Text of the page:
Re-examining Issues of PPE and the Hierarchy of Controls

Before the pandemic, it seems that the vast majority of the population did not give PPE a second thought. That has changed.

In today’s world, personal protective equipment (PPE) is everywhere. The COVID-19 virus has profoundly affected people worldwide, and outside of social distancing, the next steps in protection are the PPE recommendations from the Centers for Disease Control and Prevention.1 Going to the grocery store or standing in line now requires six feet of separation, mouth coverings and face shields for counter employees.

In comparison to before the pandemic, it seems that the vast majority of the population did not give PPE a second thought. That has changed.

That is why it is important to revisit the issue of personal protective equipment on the job. Meetings after meetings are being held on complying with the guidelines regarding the virus, while in the shadows, there still lies danger to the worker from the other workplace hazards. We as safety professionals need to remember to bring those other hazards out of the shadows and place them back in the spotlight.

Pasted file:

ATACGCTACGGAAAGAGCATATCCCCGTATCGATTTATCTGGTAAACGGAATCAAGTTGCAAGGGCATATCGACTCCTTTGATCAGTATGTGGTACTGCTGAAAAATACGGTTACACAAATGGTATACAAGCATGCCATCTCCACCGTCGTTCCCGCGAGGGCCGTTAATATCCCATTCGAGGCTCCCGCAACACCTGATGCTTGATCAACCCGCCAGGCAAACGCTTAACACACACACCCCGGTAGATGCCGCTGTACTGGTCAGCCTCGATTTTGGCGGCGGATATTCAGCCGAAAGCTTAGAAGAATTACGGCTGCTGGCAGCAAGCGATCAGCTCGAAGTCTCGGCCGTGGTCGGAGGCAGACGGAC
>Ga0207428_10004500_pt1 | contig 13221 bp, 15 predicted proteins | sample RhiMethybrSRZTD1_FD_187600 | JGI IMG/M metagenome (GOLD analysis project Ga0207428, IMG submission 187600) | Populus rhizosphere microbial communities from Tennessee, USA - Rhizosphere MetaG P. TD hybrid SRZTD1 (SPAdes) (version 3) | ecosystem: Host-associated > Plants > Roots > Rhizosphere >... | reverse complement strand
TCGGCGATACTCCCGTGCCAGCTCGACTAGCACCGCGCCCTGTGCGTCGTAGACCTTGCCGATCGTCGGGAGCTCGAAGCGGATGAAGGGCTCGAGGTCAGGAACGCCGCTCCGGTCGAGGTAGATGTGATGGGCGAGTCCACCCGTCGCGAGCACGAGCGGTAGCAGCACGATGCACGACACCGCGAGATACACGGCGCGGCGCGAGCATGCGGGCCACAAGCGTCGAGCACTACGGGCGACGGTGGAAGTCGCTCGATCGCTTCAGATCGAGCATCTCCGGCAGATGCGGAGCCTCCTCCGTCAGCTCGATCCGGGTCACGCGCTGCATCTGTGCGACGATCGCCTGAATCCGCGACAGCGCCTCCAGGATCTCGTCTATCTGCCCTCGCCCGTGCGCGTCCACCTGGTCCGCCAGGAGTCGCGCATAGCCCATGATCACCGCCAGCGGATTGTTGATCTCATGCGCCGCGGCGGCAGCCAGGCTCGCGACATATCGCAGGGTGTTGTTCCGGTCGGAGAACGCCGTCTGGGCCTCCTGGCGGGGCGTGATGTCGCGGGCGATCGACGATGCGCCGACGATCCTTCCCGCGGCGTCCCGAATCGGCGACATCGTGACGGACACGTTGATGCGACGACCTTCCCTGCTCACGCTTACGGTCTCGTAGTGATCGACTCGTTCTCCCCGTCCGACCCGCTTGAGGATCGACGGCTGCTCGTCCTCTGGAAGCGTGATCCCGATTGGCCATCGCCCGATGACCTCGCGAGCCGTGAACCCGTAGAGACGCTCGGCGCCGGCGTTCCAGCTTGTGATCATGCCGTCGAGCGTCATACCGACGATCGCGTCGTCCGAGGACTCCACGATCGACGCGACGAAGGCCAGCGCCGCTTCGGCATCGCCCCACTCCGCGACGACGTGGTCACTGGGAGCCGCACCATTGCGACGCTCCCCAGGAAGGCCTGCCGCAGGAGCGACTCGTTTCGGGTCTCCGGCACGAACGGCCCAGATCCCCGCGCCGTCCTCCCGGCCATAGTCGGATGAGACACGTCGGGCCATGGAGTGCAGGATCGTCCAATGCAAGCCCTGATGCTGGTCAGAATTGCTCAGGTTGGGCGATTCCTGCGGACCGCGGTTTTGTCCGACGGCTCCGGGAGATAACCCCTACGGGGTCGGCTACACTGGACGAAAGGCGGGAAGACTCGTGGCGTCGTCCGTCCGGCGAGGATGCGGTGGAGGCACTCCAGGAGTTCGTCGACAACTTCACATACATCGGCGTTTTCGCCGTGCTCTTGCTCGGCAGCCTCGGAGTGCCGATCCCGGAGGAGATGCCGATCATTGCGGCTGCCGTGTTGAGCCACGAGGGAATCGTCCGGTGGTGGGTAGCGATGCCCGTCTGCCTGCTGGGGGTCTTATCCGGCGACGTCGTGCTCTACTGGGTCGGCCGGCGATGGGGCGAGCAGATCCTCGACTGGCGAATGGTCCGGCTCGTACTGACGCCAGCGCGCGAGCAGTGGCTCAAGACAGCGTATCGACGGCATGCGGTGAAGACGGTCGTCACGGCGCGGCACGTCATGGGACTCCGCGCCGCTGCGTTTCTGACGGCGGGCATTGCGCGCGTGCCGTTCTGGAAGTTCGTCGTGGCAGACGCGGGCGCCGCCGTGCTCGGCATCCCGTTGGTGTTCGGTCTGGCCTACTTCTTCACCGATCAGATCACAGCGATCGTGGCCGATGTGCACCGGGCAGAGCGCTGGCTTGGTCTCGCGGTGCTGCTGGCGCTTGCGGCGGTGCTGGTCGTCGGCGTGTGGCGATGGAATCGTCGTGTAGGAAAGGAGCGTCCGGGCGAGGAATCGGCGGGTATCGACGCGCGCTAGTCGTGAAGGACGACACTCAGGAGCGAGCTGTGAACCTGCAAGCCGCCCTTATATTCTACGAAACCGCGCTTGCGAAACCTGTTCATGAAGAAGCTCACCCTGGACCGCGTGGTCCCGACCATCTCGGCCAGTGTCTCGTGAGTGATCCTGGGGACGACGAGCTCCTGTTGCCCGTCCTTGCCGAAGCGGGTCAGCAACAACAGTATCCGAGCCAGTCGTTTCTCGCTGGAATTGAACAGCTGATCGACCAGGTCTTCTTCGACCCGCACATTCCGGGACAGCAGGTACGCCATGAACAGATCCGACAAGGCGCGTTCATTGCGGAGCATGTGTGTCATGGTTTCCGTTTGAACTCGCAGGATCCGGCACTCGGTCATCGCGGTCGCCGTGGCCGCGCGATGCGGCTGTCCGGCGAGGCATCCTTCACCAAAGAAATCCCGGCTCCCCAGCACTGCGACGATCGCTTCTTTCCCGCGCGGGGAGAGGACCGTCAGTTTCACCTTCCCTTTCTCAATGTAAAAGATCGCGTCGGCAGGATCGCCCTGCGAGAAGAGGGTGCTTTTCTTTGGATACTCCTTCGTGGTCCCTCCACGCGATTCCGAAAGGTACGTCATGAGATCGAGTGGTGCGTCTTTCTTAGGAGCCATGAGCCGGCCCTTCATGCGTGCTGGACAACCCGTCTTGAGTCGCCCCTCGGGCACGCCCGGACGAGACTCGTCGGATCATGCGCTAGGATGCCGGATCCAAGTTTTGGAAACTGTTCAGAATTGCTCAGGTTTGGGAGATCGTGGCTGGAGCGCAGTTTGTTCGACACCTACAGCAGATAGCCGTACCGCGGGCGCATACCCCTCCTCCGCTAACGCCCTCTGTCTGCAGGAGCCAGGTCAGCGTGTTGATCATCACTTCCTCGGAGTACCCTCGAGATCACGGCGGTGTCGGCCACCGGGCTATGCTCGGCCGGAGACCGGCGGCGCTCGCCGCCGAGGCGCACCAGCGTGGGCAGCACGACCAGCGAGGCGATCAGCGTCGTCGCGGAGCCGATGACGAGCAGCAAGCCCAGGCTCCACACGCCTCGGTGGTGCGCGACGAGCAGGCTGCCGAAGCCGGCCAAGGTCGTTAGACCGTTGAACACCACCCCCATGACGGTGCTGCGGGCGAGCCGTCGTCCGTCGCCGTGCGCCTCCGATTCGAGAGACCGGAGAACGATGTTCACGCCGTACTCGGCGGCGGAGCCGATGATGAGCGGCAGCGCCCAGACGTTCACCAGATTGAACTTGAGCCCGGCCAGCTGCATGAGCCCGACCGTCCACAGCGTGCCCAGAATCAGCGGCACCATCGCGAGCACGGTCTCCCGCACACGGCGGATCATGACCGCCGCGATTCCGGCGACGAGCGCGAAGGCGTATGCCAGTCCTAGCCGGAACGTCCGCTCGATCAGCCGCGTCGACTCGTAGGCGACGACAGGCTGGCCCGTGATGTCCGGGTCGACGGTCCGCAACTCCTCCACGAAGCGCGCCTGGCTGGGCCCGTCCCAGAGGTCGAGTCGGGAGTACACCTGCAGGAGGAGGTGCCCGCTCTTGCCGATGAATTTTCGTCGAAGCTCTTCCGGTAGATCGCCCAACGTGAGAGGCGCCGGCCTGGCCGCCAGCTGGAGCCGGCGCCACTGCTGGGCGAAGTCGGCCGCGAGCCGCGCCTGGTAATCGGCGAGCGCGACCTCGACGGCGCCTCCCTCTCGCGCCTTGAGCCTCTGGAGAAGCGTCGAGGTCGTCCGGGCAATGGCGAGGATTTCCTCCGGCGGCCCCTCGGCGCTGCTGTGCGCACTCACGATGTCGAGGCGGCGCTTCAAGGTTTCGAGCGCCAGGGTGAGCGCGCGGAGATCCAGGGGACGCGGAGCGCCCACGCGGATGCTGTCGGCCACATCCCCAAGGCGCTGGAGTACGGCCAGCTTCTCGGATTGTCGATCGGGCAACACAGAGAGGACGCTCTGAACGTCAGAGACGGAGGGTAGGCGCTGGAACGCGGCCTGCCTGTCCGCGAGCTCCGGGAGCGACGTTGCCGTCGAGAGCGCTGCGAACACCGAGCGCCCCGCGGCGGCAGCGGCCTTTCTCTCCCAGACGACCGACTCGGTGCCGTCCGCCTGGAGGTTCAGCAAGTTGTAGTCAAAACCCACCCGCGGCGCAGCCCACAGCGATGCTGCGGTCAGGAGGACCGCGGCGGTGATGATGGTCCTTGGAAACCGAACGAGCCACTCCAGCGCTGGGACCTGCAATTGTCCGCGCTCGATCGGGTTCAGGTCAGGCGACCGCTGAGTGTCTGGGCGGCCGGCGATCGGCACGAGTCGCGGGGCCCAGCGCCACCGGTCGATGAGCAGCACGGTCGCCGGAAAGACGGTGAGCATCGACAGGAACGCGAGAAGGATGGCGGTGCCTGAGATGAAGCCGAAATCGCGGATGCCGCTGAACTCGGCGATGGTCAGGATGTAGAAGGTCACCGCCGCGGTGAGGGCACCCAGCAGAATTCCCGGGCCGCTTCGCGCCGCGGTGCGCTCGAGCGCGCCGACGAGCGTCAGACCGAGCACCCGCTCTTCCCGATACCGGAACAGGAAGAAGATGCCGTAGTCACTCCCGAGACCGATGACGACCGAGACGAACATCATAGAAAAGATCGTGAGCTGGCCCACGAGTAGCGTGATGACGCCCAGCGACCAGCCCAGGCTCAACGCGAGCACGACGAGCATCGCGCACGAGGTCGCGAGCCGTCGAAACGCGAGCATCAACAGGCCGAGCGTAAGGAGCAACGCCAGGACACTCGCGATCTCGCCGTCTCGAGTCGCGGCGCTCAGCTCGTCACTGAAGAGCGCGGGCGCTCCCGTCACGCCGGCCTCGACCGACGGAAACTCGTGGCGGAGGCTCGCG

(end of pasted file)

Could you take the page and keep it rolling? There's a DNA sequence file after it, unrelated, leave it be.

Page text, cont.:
The basic PPE issued to many employees generally includes a hard hat, safety glasses, high visibility retro-reflective vest or clothing, safety toe boots and gloves. This discussion will focus on the issue of hand-protection and how the current supply of safety gloves has been able to curtail some of the more significant injuries sustained by the worker.

It’s About Protecting the Hands

Before COVID-19, some employees worked in hazardous conditions with basic hand protection. Providing employees with leather or latex gloves provided a way for some companies to check the box for hand protection and move on. Thankfully, developments over the years have improved the quality and functionality of the current supply of hand protection.2

One area where gloves proved to be an issue is with the nation’s meat packers. With the ever-increasing demand for beef, chicken and pork, the meat packing industry has had to increase production. This means that more people are needed to do the work faster than before and with little consideration for the packer. Combine those elements with sharp knives and a moving line, the chances of hand injuries are increased considerably.3 The response to this increased hazard is to provide cut-resistant gloves to the employee. Check the box and move on.

Hierarchy of Controls